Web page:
Sweet boy

Over the last few days, I’ve been struck by how sweet, gentle, and caring S can be.  Sure, he has his moments of acting like a little hellion, but beneath that, he’s amazingly generous and sensitive.  I don’t think all of his classmates in preschool are like this.  I know some are – and I’ve observed that those are the kids he seeks out as companions.  His two best chums – a girl and a boy – are lively, intelligent, delightful kids.  Each has a terrific sense of humor.  It makes me particularly sad and wistful to think of moving when I consider the relationships he’s developed with those two kids.

This morning, A overslept (and needed it) and didn’t wake until the bus had already passed, so I took her to school.  S is like me in the mornings: he’d love to snuggle in a warm bed for a while, until he has to get up and do something.  I always feel bad getting him up before he’s really ready, because I secretly wish I could stay in bed, too.  Unfortunately A’s bus arrives at the rude and ugly time of 6:40 am, so I have to get up at least an hour before that to get her on the bus.  Usually she’s wide awake and ready to go (like her father, she’s one of those strange “morning people”), but last night we were late getting home.  Anyway.

My sympathy for S’s bed-loving ways led me to offer to carry him to the car in his pajamas for the ride to A’s school.  Let’s not dwell on the fact that I was also wearing pajama pants for the trip – a fact no one would have even seen before the switch from daylight savings time two weeks ago.  I thought I would scoop him out of bed and take him straight to the car, but no.  I walked back, and he had turned on his light so he could find his stuffed animals.  He walked out of the den, his arms overflowing with stuffed animals, wearing his Buzz Lightyear pajamas, and announced he was ready.  I suggested that he pick one animal to join him (I’d never be able to carry him and his menagerie at once), and maybe a blanket, since he didn’t want to put on shoes.  This is how we ended up with a boy, his big red fuzzy blanket, and two kitties snuggled in a booster seat for the trip.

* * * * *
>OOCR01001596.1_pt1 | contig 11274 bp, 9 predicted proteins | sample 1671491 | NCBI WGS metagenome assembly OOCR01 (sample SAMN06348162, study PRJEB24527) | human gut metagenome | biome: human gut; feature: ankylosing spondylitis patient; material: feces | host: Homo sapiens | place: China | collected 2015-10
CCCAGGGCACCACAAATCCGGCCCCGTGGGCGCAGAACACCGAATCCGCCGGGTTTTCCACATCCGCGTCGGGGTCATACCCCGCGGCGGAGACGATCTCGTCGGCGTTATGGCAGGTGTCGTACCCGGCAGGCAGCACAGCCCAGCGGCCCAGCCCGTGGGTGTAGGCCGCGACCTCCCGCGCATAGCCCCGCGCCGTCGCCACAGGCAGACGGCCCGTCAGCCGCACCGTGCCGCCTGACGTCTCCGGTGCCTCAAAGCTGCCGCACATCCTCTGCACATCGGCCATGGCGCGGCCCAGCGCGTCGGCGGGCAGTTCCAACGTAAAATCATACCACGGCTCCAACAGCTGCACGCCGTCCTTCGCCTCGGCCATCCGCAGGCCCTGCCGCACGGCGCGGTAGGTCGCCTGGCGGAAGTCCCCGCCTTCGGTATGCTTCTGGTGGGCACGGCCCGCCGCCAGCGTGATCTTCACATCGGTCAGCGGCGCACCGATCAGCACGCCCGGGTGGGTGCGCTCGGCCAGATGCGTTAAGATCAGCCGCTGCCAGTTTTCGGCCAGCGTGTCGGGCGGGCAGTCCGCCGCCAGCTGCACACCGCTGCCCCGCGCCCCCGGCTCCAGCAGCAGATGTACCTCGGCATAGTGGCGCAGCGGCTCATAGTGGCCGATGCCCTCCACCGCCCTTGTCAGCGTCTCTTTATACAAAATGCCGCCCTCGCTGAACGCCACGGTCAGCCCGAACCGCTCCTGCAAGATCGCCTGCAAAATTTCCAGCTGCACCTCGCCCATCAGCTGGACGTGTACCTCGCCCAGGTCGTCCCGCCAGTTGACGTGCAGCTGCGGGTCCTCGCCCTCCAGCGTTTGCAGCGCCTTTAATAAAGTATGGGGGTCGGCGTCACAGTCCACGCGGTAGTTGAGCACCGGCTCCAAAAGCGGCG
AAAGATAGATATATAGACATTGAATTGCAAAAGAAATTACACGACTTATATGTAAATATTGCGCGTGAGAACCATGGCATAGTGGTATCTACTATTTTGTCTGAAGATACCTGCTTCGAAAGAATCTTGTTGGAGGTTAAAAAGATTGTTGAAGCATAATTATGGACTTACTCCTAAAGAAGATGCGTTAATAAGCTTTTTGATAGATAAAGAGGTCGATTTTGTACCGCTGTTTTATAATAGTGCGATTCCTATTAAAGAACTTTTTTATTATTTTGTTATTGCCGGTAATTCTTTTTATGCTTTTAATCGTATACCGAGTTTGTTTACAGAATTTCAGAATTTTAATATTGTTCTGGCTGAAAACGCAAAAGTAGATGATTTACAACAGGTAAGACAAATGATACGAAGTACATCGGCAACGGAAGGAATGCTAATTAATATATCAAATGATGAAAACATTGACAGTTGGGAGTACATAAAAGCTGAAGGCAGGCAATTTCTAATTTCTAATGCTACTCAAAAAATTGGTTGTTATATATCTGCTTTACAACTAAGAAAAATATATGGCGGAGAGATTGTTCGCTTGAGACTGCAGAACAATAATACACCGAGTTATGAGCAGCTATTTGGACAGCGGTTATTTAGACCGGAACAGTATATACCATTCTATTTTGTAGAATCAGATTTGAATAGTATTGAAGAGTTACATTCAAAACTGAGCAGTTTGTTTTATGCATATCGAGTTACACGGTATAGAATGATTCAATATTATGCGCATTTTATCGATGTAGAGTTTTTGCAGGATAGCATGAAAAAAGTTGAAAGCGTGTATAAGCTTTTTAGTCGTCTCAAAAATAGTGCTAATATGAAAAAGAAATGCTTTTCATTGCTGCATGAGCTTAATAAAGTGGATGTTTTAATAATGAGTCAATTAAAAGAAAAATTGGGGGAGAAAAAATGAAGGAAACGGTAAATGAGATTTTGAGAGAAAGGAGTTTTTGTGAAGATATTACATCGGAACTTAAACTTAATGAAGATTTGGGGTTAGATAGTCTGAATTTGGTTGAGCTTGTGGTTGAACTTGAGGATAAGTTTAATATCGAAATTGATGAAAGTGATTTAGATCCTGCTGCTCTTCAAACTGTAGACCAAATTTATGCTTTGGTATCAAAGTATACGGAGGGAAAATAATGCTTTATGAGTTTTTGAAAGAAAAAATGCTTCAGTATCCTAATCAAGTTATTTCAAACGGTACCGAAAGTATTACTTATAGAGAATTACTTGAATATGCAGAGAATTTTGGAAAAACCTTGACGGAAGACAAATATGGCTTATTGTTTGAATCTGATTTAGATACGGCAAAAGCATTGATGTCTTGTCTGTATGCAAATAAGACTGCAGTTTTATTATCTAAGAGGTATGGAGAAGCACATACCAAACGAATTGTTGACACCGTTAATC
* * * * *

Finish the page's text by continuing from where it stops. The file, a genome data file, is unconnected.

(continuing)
His favorite lovey is a little orange striped cat he calls “Kitty.”  Kitty is his baby.  He’s started taking more trips around town with us since Hubs left for Texas, and S sleeps with Kitty every night.  Kitty helps S on the farm (my boy has an unbelievable number of toy tractors and implements, most from my parents), and sometimes even joins us at the dinner table.  Kitty is particularly fond of desserts, but since he can’t actually eat them, he tells S (Kitty is very shy and only talks to S) to enjoy his share.

This morning, Kitty and his new tiny sidekick, Little Kitty (a little black and white stuffed toy that S got from a Happy Meal several months ago), joined us for the expedition.  After we dropped off A, S and Kitty sat in the back seat taking care of Little Kitty, who, like S’s little brother, is a baby.  Drawing on his observations of me, S reenacts typical baby-care tasks and tells Kitty how to be careful and gentle with a baby.  Hence such gems as, “Kitty, he’s just a little guy.  You have to be careful” and “Shhh!  Little Kitty’s sleeping!  We don’t want to wake him up!”

Last night we ate dinner with my parents after I picked A up from ballet.  Just before we ate, I let S sit on the sofa and hold baby D in his lap.  The huge smile and obvious delight on S’s face as he held his baby brother were so precious.  He loves being a big brother, loves the sense of responsibility (to teach baby D all about farming as he gets older), and particularly loves to get smiles and laughter from his baby bro.

Sure, S tries my patience sometimes.  He can be a handful, and he’s stubborn and insistent in a way that might be attributed to my family or Hubs’ side, maybe both.  But he’s also precious, generous (sharing a piece of his favorite candy with his grandfather, because of course he wants to share candy he loves with the man he loves so much), and loving.  He hugs his baby brother with great enthusiasm and excitement, if not always as much care and gentleness as I might want.  I don’t know what I did to deserve this amazing kid, but he’s such a delight.  It’s all I can do not to scoop him up and hug him and kiss him and tell him he’s fabulous while he dances around the kitchen, singing a happy song, doing a happy dance, because he gets to have Fruit Loops for breakfast.  He plays “hide and seek” in the car as we drive to school (yes, I know there’s not really anywhere to hide, particularly when you keep your seat belt on, but he loves it nonetheless).  He still climbs in my lap sometimes for a cuddle, even though he’s getting older and so independent.  My boy is amazing, and I’m a really lucky mom.

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